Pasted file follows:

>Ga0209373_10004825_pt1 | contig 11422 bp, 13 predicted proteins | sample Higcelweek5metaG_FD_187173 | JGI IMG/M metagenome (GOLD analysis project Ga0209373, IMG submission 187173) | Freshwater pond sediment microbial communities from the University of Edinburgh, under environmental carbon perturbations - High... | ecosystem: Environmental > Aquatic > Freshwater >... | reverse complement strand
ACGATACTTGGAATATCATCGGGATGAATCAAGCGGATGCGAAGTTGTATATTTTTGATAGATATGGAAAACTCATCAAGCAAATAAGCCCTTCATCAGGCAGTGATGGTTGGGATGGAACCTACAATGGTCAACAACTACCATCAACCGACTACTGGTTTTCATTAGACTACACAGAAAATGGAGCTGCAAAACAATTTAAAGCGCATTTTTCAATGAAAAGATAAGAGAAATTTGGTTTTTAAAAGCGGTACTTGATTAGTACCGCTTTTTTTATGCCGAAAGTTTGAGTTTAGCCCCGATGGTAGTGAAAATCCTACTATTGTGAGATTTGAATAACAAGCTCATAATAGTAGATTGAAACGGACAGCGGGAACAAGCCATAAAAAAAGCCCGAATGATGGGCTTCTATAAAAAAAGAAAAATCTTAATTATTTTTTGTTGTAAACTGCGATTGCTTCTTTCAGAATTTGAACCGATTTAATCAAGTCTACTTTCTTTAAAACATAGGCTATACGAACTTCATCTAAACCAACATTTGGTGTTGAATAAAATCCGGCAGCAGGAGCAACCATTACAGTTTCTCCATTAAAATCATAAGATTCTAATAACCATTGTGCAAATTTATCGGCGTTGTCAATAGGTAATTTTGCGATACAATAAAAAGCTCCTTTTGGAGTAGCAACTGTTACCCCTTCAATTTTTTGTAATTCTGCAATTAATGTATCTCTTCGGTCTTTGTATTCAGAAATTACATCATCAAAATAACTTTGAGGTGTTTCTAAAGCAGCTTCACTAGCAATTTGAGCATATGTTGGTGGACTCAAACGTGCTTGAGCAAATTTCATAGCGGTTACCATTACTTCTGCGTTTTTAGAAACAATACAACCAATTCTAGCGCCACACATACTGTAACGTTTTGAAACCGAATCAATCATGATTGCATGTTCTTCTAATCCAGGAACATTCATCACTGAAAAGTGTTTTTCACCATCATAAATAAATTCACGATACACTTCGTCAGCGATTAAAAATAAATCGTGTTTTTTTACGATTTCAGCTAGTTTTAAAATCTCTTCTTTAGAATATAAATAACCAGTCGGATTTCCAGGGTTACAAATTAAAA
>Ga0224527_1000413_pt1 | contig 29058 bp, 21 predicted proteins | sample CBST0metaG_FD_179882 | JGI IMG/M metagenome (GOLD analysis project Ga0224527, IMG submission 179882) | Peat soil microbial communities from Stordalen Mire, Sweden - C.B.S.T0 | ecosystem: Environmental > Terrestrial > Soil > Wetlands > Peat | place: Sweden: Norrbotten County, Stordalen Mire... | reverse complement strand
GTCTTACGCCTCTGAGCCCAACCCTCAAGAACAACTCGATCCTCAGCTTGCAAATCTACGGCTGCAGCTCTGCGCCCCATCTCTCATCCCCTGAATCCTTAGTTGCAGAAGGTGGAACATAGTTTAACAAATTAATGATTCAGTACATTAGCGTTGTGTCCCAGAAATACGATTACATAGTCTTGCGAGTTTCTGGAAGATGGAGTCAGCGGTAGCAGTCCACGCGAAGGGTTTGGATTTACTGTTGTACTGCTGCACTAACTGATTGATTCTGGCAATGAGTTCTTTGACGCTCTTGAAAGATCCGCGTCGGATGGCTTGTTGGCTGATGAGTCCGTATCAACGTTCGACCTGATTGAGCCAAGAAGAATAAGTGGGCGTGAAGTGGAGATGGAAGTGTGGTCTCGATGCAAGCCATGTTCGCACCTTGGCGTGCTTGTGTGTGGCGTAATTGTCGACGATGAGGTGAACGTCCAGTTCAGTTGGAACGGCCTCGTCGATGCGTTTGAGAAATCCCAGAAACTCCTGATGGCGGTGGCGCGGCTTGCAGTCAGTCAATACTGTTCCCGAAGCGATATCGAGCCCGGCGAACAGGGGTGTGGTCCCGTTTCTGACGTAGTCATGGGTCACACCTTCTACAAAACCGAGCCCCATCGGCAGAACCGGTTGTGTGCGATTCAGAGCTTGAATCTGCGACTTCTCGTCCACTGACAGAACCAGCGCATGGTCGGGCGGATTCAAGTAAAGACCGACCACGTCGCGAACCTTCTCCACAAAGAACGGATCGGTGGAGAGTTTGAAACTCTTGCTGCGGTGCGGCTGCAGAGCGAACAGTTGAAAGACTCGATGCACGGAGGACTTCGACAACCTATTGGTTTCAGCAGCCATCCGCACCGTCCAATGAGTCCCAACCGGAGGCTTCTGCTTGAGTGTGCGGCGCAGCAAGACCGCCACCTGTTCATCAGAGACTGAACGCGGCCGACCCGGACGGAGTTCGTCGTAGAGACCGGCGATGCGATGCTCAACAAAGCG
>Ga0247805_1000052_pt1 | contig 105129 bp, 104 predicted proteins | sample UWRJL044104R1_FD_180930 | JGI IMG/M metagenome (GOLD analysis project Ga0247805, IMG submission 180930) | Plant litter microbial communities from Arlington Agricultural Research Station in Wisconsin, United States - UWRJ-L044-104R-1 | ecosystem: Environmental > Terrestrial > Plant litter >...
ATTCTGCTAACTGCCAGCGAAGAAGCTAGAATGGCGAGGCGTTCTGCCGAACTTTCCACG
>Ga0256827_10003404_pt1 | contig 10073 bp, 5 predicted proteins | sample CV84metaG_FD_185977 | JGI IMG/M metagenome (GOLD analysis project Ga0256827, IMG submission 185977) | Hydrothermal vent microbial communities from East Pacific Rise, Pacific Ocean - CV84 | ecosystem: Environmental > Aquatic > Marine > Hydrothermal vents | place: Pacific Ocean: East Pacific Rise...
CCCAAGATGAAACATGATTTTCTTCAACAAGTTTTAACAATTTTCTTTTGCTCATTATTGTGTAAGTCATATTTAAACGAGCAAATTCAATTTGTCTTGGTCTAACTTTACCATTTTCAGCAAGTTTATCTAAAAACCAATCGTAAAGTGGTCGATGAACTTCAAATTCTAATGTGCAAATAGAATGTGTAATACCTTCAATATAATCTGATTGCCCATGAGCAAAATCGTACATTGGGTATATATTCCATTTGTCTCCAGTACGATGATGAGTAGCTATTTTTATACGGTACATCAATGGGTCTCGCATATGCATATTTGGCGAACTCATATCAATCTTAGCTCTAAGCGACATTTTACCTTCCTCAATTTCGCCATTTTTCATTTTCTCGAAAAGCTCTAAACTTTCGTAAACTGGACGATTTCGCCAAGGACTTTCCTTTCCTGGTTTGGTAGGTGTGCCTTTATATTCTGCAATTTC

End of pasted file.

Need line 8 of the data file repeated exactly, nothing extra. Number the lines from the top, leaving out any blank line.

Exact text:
CCCAAGATGAAACATGATTTTCTTCAACAAGTTTTAACAATTTTCTTTTGCTCATTATTGTGTAAGTCATATTTAAACGAGCAAATTCAATTTGTCTTGGTCTAACTTTACCATTTTCAGCAAGTTTATCTAAAAACCAATCGTAAAGTGGTCGATGAACTTCAAATTCTAATGTGCAAATAGAATGTGTAATACCTTCAATATAATCTGATTGCCCATGAGCAAAATCGTACATTGGGTATATATTCCATTTGTCTCCAGTACGATGATGAGTAGCTATTTTTATACGGTACATCAATGGGTCTCGCATATGCATATTTGGCGAACTCATATCAATCTTAGCTCTAAGCGACATTTTACCTTCCTCAATTTCGCCATTTTTCATTTTCTCGAAAAGCTCTAAACTTTCGTAAACTGGACGATTTCGCCAAGGACTTTCCTTTCCTGGTTTGGTAGGTGTGCCTTTATATTCTGCAATTTC